The Moana Hotel opened up in 1901 as the first hotel on Waikiki Beach. It’s still there. A seven-year-old banyan tree seven feet high was planted in the hotel’s courtyard in 1904. It’s still there, too, and now it stands 75 feet high and stretches horizontally for 150 feet. There’s a Beach Bar at the Banyan Court nowadays and that’s where my wife and I met with other members of my family on several occasions during our eight-day stay in Hawaii in January.
There have been many changes under and around that banyan tree during the last 111 years, including several involving ownership . Walter C Peacock, the original owner, sold the hotel to Alexander Young in 1907. Young died in 1910 and his Territorial Hotel Company went bankrupt in 1932. The Matson Navigation Company then bought the hotel from them and used it as a place to stay for their luxury liner passengers. Matson also bought at that time the Royal Hawaiian Hotel which had opened nearby in 1927. Jet airplane passenger service reached Hawaii in 1959, spelling the end of the luxury liner era, and Matson sold both hotels to Sheraton that year. Sheraton then sold the Moana to the Osano Brothers in 1963 and the Royal Hawaiian and other Sheraton hotels in Hawaii to them in 1974.
The Osanos formed a company called Kyo-ya whch operates as a subsidiary of Kokusai Kogyo Holdings Co., Ltd. The Japanese still own the hotel and it is now operated by Starwood and is officially called the Surfrider Moana, a Westin Resort and Spa. The Osanos also bought two Surfrider hotels that once flanked the Moana. They are presently designated as additional wings to the main hotel. Kyo-ya now owns five hotels in Hawaii plus the Palace Hotel in San Francisco.
The hotels are Japanese-owned but the land under the Moana, the Royal Hawaiian and the Sheraton Waikiki is all owned by Kamehameha Schools, a nine billion dollar trust that provides education for kids of Hawaiian heritage.
Several members of my family flew to Hawaii last month to attend a family wedding. Some of them rented a house in Kaneohe close to the spot of the wedding. But others opted to stay in Waikiki. My wife and I chose the Hyatt Place in east Waikiki. My sister Betty decided to stay at the Hyatt Regency across the street and down a few yards from the Moana. My brother Jim and his wife crashed in a hotel on Koa just behind the Hyatt Regency. And my cousin Tom and his wife settled down in one of the towers that compose the Hilton Hawaiian Village on the western end of Waikiki. So we decided to go our separate ways during the day and then meet at a central spot for cocktails and dinner.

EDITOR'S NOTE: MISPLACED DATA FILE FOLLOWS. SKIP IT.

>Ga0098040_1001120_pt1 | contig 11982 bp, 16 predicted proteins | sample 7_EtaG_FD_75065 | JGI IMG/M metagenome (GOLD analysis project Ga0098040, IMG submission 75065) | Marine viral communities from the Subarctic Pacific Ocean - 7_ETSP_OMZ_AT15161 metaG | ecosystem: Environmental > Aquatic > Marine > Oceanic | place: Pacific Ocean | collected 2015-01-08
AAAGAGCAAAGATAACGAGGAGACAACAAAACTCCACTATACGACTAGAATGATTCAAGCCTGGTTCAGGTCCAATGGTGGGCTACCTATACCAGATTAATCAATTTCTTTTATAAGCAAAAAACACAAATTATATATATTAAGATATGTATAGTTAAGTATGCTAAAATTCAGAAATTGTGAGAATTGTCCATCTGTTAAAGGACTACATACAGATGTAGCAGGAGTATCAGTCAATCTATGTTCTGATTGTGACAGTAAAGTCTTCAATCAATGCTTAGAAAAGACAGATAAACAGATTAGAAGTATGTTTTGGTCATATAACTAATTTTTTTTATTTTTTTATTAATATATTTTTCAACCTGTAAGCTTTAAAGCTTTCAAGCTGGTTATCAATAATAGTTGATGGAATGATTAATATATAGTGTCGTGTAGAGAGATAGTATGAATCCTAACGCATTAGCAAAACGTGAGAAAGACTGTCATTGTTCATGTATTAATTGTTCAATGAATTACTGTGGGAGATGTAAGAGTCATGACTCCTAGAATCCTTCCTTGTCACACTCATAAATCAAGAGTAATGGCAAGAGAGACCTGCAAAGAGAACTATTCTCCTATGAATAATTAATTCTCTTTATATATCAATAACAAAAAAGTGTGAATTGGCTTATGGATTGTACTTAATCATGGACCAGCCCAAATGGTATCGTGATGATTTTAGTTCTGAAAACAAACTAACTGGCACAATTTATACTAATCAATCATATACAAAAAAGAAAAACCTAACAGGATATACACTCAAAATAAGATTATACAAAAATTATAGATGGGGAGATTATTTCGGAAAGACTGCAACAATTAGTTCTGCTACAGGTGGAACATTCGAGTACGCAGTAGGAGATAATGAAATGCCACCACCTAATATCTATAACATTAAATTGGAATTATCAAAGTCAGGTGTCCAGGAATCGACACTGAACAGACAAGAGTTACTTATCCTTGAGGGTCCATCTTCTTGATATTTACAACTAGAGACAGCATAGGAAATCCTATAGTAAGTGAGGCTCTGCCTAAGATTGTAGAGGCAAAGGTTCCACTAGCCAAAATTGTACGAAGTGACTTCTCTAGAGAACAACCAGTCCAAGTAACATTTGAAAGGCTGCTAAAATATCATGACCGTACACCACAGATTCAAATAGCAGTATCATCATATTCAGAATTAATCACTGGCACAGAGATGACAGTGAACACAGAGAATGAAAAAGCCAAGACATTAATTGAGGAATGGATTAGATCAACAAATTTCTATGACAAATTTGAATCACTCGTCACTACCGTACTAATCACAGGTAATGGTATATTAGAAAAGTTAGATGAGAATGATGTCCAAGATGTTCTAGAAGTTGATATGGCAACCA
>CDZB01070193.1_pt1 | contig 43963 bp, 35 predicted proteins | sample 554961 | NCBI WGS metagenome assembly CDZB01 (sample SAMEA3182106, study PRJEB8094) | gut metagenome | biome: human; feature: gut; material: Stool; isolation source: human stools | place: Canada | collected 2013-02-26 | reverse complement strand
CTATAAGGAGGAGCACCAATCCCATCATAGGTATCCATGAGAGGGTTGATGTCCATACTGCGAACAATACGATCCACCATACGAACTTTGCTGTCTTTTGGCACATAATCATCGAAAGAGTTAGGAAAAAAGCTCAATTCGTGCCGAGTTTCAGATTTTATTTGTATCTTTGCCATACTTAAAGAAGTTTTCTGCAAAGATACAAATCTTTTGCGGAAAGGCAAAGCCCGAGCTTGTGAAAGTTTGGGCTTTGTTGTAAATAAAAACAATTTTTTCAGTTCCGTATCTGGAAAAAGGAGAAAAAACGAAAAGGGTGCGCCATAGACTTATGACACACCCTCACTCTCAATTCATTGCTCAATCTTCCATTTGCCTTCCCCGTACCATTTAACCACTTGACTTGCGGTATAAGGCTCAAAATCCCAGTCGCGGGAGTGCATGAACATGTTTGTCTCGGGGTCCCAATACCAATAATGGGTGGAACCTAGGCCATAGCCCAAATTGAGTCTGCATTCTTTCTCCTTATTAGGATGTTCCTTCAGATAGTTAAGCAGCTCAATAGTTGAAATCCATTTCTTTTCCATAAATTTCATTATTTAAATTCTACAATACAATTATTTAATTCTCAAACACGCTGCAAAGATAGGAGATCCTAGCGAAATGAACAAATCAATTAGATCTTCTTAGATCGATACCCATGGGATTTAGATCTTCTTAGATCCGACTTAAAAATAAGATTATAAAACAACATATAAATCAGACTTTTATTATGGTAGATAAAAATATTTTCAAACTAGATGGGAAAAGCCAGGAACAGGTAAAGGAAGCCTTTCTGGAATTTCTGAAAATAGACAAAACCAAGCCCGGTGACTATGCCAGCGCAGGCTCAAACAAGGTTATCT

Betty and Jim and Priscilla had to walk only a block or so to the Moana. It was seven blocks for us; eight or nine for Tom and Nancy. And so we met at the Banyan Court. Sometimes we dined elsewhere. Sometimes we didn’t feel like leaving and just ate there. One night the groom’s older brother and his wife, soon celebrating their 15th wedding anniversary, joined us for cocktails. The mai tais, by the way, are delicious but rather expensive ($12.50). The dinner menu at the bar is somewhat limited but I always found something to my liking. One night I had a burger. Another night I had some Margherita flatbread.
The fabled radio show Hawaii Calls broadcast weekly from the Banyan Court for 40 years (1935 – 1975). Fifteen years ago we flew to Hawaii for another family wedding (the present groom’s older brother got hitched then) and we dropped by the Moana one night for some piano bar entertainment. The Hawaii Calls show has been gone for 40 years and that piano is indoors now and has been replaced by guitars and hula dancers. But they still sing the hapahaole songs.
My sister Betty and some of her college girlfriends spent a summer in Hawaii in 1962. She remembers going often to the Banyan Court to hear Jack Pitman play the organ and several beach boys sing his songs and others such as Aloha ‘Oe and Now is the Hour. Jack was a Canadian who came to Hawaii in 1943 and stayed. He wrote scores of hapahaole songs and hit the jackpot with one he wrote in 1948: Beyond the Reef. Jack died in 1990.
And now a special treat for those who have read this entire posting: Click here to hear Alfred Apaka’s rendition of Beyond the Reef. And click here for a brief clip of Webley Edwards and Hawaii Calls at the Banyan Court in 1965.
Tomorrow we’ll drop by the Royal Hawaiian. Aloha.